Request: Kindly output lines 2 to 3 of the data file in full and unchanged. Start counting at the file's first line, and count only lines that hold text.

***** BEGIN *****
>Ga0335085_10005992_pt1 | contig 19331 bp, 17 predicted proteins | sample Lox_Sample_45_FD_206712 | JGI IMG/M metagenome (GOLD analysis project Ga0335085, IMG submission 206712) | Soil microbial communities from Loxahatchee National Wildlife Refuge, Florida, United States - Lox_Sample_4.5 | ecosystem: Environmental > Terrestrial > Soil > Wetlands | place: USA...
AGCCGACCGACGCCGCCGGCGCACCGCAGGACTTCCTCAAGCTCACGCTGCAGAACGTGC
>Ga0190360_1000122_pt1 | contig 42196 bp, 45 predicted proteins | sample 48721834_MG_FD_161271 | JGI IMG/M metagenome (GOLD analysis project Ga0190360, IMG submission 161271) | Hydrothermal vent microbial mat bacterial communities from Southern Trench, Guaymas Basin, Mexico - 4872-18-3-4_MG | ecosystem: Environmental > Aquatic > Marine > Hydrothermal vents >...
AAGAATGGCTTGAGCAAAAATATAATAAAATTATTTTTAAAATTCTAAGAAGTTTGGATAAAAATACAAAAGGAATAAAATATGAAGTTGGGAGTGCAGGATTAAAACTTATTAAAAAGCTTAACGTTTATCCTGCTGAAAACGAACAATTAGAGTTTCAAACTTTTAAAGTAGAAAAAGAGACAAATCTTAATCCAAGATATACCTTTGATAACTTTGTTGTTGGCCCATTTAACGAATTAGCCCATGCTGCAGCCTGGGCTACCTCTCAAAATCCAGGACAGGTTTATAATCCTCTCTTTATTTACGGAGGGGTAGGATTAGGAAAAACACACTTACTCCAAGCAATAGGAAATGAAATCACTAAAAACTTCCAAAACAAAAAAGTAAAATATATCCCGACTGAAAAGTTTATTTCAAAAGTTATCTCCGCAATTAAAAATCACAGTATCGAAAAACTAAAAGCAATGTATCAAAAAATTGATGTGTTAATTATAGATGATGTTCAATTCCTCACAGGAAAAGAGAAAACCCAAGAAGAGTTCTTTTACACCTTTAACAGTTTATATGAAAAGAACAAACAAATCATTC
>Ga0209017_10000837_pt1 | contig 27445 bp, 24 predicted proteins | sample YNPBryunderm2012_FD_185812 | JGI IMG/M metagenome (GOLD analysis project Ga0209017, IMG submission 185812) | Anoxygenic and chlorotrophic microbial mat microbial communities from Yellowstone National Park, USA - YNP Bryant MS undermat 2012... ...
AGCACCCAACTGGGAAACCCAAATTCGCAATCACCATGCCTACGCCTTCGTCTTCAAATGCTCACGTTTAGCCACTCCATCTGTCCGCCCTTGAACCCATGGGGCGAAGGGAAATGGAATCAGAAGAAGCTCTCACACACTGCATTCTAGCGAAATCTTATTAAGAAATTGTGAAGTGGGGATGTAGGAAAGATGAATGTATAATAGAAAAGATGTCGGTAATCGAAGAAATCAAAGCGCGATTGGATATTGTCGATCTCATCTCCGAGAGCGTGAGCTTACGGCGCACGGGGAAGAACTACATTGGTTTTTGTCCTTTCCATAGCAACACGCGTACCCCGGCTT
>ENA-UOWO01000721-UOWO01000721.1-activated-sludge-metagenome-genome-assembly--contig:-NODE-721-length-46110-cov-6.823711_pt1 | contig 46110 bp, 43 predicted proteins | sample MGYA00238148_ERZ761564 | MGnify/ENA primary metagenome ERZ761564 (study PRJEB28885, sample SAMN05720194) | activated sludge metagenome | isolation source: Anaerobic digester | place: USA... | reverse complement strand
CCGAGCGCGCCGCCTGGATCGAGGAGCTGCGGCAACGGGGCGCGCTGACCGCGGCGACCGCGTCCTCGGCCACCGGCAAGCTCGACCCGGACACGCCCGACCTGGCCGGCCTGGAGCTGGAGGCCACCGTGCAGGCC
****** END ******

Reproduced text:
AGCCGACCGACGCCGCCGGCGCACCGCAGGACTTCCTCAAGCTCACGCTGCAGAACGTGC
>Ga0190360_1000122_pt1 | contig 42196 bp, 45 predicted proteins | sample 48721834_MG_FD_161271 | JGI IMG/M metagenome (GOLD analysis project Ga0190360, IMG submission 161271) | Hydrothermal vent microbial mat bacterial communities from Southern Trench, Guaymas Basin, Mexico - 4872-18-3-4_MG | ecosystem: Environmental > Aquatic > Marine > Hydrothermal vents >...